As bit of a follow up to last night’s blog post I thought I should add some thoughts. There is a general assumption by many that the whole world has access to what some countries have available to them. For instance today I could most like buy 50 #4 smoothing planes from eBay for under £25 each and have them in my hand by the end of the week. For others, retrofitting a the yoke of a #4 plane is just a question of picking up the phone and saying send me a yoke and here is my CC number. Across the globe, say in Peru or Russia, the Philippines, a man has to find some steel and fashion one from scratch. I was always amazed at just what was available on the two continents I have lived on. When I travelled a little further south or north on the two continents the change was markedly different. Just thoughts really. Wherever we live we always assume what we have is the same elsewhere when the reality is most often very different.
As you may or may not know, I am not really an advocate of thicker, harder irons because it’s not just a question of removing one iron and then adding another. Not usually. As in Florian’s case, the extra cost is no small amount. 95 Euros is £70 plus shipping. That’s $107 USD for an iron and cap iron, not the whole plane. I do know that advocates selling planes espouse the higher quality of plane cuts with thicker irons as do those who purchased them. Ron Hock’s irons are not thick irons and they give the same results with O1 steel as the thick irons do. Actually, they give the same results as the standard irons that came with the plane too. There is only marginal difference in the cut and thrust of planing life. Naturally, when it comes to the the thickness agenda, the physics wins out in that the heavier mass will always absorb more into the body and the sound it makes is better, but when it comes to the cutting edge, where the rubber hits the road or the cutting edge the wood, there isn’t enough difference to justify the additional problems of removing a mass of extra steel in the sharpening process if you use regular O1 or the harder steels of say A2. Add into the equation, as many now have found out to their own expense, the extra weight, need of a new yoke or retrofit and whether you must now open the throat of the plane and you may well find you’ve spent more on the plane than you would have done on the buying of a new Woodriver, Juuma or Quangsheng or whatever other name applies from foreign climes to your part of the world. Lie Nielsen, Kuntz, Veritas, Anant and so on.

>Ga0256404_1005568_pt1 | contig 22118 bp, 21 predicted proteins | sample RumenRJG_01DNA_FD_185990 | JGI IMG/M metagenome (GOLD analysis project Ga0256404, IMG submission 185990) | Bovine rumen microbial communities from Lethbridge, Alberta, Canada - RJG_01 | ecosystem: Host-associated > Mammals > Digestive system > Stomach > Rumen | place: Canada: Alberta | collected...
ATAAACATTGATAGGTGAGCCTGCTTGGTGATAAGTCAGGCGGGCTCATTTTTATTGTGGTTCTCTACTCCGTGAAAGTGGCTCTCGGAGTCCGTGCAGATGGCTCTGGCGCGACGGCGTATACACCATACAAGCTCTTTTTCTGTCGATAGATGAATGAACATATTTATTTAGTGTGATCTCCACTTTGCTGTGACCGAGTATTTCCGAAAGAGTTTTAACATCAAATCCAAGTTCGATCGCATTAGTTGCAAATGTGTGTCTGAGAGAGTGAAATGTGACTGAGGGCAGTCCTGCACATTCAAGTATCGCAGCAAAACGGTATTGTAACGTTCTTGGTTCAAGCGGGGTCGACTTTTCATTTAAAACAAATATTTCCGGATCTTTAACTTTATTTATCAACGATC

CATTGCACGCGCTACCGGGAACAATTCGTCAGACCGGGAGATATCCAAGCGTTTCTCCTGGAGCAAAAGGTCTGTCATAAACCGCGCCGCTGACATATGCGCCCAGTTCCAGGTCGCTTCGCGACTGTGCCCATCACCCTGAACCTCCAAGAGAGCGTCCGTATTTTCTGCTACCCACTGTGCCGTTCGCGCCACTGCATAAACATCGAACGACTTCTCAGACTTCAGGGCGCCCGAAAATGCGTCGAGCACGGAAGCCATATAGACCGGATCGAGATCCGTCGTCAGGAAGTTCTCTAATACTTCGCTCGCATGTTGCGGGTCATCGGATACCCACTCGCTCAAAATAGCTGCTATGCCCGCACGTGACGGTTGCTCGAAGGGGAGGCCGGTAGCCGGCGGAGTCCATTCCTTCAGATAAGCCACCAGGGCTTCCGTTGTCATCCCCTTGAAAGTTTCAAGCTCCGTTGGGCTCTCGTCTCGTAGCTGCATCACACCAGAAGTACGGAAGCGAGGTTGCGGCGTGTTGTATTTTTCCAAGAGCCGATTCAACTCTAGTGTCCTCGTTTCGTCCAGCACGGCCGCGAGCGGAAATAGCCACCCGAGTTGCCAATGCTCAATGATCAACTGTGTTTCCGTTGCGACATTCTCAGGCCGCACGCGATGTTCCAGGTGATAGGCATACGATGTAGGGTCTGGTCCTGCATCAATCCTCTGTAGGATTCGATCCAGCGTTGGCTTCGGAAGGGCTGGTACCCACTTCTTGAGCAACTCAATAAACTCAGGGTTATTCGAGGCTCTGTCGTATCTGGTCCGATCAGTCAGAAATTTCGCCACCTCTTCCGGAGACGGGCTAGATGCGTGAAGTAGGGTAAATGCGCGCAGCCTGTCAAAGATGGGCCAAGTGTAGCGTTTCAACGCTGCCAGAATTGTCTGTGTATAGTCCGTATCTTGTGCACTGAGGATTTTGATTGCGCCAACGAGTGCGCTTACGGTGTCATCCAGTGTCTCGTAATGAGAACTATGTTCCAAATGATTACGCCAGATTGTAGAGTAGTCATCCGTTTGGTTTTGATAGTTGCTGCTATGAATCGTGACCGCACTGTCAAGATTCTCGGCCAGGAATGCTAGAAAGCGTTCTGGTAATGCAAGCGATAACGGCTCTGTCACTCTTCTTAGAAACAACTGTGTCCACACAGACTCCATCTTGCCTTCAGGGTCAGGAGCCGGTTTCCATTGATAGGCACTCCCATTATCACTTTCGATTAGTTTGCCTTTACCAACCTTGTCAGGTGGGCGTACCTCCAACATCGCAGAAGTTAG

Some wrote to give different perspectives on what’s to be done. Buy a new yoke, extend the yoke and so on. Usually it’s something they can do. They have metal and solder and soldering equipment and space to do it and knowledge and skill and, well, they’re retired and have disposable income and time too. You see the assumptions are too too great. Not everyone has the same provision at hand nor access to the same supplies. As I pointed out before, I can buy a dozen planes in the next ten minutes.
Today I ran three planes alongside one another and had Florian try them out side by side. The one conclusion we had was that the Bed Rock was too heavy, that the standard Stanley felt best, achieved the same smooth results. It’s interesting to see people’s reaction in the lab of real woodworking so to speak.